|Tarkovskian Images from Tarkovsky’s House|
Tarkovskian Images from Tarkovsky’s House
Side two contains the second part of the film, a complete filmography of principal actors and crewmembers, interviews with cinematographer Alexander Knyazhinsky and Production Designer Rashit Safiullin, and two other treats not noted in the supplementary listing, an interview with composer Eduard Artemyev (a highlight of the extras) and a three minute trailer of Solaris (letterboxed). The brief (5’30") interview with Knyazhinsky is the least interesting of the three. This was the last interview he gave, as he died on June 14, 1996, and we sense a self-awareness of this in his depressed state. Far more upbeat and thoughtful are the interviews with Safiullin and Artemyev. Safiullin’s recollections are extremely personal and touching, and we sense a profound love and admiration for Tarkovsky. When asked what the Zone meant to him, he explains that it is a place where people can talk about the most important things, and live out their innermost self, without lies or masks. He then adds, "When Andrei was no more I was bereaved of a person with whom I could talk about the most important things. It was like my "room" vanished." His final, tear-filled words embody the sense of loss he feels over Tarkovsky’s death: "They say you should not pray to an idol. Christ, we have run out of idols."
Nestled in the Artemyev filmography is a link to the Solaris trailer and a 21’00" interview with Artemyev, who composed the music for Solaris, Mirror, and Stalker. The interview is a fascinating discussion of the complex working relationship he had with Tarkovsky who, unlike Safiullin, he admits to not knowing intimately. In keeping with the subject, the director of this interview cleverly introduces snippets of Artemyev’s musical work for Tarkovsky, at times as it appears in the films and other times adulterated. Also intercut into the interview are never before seen b/w stock footage of a young Tarkovsky, including one striking slow motion shot of a dapper, handsome Tarkovsky walking along a busy Moscow sidewalk, with the finale music of Mirror swelling on the soundtrack.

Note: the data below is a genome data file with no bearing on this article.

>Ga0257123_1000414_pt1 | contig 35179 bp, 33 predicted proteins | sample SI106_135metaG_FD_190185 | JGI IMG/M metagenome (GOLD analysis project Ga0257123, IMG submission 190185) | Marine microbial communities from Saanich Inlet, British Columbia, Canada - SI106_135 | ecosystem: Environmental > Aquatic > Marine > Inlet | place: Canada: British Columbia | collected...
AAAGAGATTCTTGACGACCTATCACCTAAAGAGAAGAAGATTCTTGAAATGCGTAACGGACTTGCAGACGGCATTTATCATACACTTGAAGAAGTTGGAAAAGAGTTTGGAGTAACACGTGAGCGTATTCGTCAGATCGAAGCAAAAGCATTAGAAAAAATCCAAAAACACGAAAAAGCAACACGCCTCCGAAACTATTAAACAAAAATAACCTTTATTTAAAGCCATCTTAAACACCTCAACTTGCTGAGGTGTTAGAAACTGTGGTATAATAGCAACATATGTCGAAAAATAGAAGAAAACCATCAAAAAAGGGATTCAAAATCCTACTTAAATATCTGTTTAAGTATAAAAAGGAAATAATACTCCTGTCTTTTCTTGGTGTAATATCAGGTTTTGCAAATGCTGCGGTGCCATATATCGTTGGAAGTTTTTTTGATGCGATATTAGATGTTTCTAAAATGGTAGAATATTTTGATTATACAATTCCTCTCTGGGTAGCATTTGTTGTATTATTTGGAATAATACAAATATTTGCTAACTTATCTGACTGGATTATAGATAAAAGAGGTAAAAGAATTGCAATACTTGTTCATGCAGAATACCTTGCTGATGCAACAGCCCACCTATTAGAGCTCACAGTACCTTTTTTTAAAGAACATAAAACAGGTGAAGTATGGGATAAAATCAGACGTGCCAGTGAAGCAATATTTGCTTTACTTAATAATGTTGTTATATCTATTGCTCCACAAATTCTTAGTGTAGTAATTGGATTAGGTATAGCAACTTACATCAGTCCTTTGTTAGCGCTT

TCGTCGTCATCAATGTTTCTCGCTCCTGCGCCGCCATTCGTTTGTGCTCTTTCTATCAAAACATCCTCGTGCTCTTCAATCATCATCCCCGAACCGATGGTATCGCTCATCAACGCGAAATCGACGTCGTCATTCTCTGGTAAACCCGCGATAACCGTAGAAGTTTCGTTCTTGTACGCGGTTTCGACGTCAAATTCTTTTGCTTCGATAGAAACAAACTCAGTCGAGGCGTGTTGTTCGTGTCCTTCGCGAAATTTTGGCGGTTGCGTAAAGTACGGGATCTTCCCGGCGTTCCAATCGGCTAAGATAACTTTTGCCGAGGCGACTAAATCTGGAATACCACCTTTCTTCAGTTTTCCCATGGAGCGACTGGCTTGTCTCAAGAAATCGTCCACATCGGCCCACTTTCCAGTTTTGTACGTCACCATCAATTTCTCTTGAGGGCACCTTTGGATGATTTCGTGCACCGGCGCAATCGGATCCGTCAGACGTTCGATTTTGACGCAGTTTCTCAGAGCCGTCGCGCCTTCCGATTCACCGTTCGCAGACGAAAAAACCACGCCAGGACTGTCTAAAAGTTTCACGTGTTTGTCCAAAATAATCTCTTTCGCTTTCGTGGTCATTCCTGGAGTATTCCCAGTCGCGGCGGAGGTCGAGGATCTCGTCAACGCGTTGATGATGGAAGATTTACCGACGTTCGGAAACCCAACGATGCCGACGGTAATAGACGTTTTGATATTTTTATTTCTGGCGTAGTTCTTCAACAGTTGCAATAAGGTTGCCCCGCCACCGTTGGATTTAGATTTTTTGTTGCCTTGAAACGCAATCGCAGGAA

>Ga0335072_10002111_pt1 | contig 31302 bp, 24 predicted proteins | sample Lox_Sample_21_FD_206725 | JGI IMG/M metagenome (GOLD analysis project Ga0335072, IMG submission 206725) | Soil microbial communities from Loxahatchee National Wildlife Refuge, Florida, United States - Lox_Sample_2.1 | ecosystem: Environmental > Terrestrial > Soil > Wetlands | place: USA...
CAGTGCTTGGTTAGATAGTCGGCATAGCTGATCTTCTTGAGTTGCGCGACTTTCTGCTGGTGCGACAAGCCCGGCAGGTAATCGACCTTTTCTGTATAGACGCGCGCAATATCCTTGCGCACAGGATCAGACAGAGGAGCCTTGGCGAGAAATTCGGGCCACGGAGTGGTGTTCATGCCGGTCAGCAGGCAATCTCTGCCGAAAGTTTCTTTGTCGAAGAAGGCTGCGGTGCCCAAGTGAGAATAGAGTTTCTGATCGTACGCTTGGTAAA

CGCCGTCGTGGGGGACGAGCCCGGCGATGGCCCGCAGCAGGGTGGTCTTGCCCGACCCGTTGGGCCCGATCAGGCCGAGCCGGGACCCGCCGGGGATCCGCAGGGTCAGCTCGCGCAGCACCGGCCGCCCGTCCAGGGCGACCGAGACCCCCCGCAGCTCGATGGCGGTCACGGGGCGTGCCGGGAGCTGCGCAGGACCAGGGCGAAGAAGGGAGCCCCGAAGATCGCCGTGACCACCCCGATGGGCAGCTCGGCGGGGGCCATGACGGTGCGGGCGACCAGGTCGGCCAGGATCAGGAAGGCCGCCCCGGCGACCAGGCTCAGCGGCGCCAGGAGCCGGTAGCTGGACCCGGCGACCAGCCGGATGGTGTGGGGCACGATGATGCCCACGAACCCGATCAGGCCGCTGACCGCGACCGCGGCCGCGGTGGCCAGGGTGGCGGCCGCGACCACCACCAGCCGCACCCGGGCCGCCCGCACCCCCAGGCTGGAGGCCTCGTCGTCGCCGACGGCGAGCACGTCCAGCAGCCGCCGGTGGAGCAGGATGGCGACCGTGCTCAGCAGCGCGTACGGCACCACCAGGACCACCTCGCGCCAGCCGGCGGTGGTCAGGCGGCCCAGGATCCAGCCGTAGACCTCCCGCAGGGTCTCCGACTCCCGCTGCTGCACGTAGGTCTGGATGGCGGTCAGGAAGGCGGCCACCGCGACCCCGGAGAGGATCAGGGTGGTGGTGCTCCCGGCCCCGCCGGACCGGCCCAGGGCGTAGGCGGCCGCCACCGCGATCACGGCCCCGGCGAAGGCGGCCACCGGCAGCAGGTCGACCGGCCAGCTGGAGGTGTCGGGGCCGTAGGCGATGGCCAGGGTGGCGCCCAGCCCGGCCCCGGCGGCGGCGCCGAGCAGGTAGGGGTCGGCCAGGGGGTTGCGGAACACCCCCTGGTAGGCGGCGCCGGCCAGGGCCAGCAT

Don’t miss out on these ‘hidden’ features of the DVD. In keeping with the Ruscico tradition, this DVD is a linguist’s delight: subtitles are available in no less than 11 languages (English, French, Spanish, Italian, Dutch, Japanese, Swedish, Portuguese, Hebrew, Arabic, and Chinese)!